A colleague (who fondly remembers Ezra Klein from his days as a Washington Monthly intern) drew my attention to a post by The Atlantic‘s Conor Friedersdorf quoting off-the-cuff remarks Ezra made at the Aspen “Ideas Festival:”
I really try not to get my news from Twitter, which has a reputation as a place where people go and find lots of great news. I find it a place you go to find, I guess, your barbecued potato chips.
A lot of stuff that is kind of interesting, mostly not that good. And it’s absolutely chewed over into cud by the time you get there. So I’ve been making a concerted effort to create structure on my computer using different kinds of software and so forth, that forces me to get less of my news from social media, and more of it by reading my RSS feed, which are blogs, or going to other news sites. I really have begun to worry that it gets really easy to tilt into a Twitter centric news diet, because you feel that if you’re not following it, you miss something that’s gone forever, because the conversation doesn’t archive in any readable way. And I think that creates a kind of obsessive quality, it leads to an over-reliance on the far side of what the signal to noise ratio of not just Tweets, but actual links on Twitter, should be.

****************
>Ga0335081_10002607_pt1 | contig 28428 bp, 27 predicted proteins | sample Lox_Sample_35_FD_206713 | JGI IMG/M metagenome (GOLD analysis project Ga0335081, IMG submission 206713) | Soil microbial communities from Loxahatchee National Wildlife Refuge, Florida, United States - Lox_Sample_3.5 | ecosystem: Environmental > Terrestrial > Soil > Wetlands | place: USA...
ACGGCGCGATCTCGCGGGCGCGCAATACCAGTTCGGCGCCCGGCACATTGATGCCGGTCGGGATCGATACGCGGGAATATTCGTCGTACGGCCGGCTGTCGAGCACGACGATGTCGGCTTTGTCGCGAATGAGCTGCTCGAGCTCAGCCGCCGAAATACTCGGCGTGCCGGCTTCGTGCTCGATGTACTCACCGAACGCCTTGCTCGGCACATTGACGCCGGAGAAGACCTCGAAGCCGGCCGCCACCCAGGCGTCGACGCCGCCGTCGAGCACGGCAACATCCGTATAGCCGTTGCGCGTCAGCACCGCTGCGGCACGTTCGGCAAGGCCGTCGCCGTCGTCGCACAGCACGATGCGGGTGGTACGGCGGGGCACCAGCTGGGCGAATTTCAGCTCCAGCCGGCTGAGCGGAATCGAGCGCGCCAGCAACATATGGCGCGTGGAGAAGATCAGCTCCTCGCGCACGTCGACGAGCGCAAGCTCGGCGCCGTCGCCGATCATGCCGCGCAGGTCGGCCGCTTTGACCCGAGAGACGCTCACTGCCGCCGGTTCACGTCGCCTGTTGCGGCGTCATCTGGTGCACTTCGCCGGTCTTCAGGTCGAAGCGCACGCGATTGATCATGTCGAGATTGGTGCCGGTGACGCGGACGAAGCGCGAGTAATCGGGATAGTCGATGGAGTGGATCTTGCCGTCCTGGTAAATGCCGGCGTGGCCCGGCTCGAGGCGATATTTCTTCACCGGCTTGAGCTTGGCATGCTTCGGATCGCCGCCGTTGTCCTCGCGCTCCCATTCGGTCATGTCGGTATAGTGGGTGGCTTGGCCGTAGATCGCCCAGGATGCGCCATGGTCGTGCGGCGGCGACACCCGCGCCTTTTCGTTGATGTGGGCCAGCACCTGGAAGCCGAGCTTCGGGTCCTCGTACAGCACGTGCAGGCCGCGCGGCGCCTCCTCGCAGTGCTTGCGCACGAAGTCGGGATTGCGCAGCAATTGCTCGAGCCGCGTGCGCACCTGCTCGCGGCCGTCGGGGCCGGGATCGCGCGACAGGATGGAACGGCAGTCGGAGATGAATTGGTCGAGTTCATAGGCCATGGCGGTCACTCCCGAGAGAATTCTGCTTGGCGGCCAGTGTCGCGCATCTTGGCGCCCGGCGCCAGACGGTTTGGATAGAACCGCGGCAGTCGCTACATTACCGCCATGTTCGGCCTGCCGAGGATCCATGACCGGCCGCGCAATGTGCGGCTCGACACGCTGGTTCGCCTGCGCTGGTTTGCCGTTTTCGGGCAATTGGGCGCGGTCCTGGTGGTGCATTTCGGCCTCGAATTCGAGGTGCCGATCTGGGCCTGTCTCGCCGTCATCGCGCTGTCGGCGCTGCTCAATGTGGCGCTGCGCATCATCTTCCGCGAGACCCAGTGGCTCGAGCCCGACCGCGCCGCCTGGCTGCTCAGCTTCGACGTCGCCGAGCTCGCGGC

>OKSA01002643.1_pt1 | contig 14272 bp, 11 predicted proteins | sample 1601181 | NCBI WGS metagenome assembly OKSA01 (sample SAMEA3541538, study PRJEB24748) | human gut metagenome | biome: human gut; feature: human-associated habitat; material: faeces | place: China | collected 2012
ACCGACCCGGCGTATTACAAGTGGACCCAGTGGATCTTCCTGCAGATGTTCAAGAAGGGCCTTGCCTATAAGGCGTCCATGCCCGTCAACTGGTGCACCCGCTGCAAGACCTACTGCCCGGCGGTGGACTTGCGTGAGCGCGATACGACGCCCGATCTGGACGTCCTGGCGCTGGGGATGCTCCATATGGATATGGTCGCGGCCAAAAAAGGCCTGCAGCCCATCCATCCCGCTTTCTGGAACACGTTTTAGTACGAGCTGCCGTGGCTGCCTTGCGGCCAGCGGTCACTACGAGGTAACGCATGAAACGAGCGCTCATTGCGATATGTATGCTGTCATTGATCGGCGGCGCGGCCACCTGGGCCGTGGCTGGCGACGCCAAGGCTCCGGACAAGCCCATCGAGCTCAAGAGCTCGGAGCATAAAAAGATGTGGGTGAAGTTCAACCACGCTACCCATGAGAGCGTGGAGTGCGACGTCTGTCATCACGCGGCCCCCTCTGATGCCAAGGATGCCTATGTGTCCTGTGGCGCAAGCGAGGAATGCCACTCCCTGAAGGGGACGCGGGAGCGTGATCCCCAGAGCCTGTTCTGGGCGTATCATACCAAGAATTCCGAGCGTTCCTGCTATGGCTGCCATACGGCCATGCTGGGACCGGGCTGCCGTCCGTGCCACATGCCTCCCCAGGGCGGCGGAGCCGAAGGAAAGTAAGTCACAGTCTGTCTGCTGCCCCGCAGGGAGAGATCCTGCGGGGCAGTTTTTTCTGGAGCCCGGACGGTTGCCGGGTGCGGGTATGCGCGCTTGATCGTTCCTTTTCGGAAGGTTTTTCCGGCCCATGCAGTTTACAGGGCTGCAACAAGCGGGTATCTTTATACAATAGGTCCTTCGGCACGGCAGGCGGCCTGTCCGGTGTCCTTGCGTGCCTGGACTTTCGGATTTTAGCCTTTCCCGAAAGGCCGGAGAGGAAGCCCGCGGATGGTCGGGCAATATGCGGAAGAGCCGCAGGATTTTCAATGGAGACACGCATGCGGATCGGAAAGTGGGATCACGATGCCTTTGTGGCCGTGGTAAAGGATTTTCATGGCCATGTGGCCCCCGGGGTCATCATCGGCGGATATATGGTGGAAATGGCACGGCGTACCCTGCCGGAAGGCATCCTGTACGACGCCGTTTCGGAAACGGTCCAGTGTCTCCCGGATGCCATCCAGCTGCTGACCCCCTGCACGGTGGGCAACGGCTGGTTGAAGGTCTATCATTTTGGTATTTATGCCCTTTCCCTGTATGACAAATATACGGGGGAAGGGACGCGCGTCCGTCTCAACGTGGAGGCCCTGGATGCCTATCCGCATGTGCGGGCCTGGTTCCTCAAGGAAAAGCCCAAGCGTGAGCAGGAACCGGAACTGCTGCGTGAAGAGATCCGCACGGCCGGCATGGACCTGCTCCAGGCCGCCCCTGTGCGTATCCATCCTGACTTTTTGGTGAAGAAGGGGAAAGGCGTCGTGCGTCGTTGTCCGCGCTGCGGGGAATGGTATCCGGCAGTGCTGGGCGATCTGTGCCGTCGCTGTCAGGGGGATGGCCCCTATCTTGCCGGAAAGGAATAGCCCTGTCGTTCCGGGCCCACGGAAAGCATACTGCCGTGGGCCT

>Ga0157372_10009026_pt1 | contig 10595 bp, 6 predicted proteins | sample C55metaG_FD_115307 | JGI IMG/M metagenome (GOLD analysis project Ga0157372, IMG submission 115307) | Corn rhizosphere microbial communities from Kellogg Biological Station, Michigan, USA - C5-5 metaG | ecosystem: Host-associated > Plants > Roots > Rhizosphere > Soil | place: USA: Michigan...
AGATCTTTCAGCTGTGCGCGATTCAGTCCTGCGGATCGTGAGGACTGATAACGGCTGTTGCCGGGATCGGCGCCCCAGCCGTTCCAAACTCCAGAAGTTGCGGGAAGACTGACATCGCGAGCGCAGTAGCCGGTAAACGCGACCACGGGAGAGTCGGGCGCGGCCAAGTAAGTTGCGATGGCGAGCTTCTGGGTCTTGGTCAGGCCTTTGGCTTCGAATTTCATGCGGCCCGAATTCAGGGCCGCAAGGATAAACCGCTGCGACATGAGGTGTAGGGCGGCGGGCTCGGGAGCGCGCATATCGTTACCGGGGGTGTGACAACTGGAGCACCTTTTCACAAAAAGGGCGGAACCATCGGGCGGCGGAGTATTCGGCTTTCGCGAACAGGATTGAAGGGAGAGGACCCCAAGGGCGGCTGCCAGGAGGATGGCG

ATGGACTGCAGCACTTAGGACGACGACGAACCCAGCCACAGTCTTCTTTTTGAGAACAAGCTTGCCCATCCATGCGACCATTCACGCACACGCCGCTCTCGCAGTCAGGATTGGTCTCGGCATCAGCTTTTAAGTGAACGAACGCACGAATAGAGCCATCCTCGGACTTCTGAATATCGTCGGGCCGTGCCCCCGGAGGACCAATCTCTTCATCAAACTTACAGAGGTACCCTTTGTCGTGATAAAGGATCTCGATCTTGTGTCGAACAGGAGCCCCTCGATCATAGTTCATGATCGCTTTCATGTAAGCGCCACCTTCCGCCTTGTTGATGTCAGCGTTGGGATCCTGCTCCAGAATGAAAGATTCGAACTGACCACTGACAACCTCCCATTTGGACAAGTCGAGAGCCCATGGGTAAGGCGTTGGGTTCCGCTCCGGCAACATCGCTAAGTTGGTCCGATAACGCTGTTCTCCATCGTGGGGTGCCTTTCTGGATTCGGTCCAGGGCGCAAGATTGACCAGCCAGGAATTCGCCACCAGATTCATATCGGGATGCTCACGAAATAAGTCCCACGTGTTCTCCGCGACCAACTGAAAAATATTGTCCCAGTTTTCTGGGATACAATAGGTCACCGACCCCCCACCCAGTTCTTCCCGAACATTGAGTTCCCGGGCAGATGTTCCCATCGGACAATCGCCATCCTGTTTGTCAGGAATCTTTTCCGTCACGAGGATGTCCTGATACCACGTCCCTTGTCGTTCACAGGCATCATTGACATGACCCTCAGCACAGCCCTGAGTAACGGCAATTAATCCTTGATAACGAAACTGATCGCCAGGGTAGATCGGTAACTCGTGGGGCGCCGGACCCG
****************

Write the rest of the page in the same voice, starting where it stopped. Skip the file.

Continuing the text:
It’s a useful warning not to get too Twitter-centric. But I’d observe that the “noise” on Twitter is directly proportional to the size and breadth of your feed. Mine is relatively narrow (I follow 98 Tweeters, most of whom tweet links to their articles or posts), so it operates almost like a RSS feed, with the added advantage of registering the opinions of people I follow on breaking news and Twitter debates, some of which aren’t frivolous at all.
As a news cycle blogger, I really need to be on top of breaking news, and at this point there’s no substitute for Twitter, unless you want to keep a cable news channel on in the background, which I don’t. But sure, Ezra’s right, like any social medium Twitter can become an all-consuming beast in your life if you (a) rely on it exclusively or (b) spend too much time snapping off witty tweets to your friends and followers that isn’t related to deeper content.
I get the impression, BTW, that online conservative activists are more inclined to live on Twitter than progressives, and/or are more inclined to think dominating Twitter volume represents some sort of real-life political victory. They are welcome to that sort of “win.” It’s even less meaningful than Politico‘s famous determination to “win the morning.”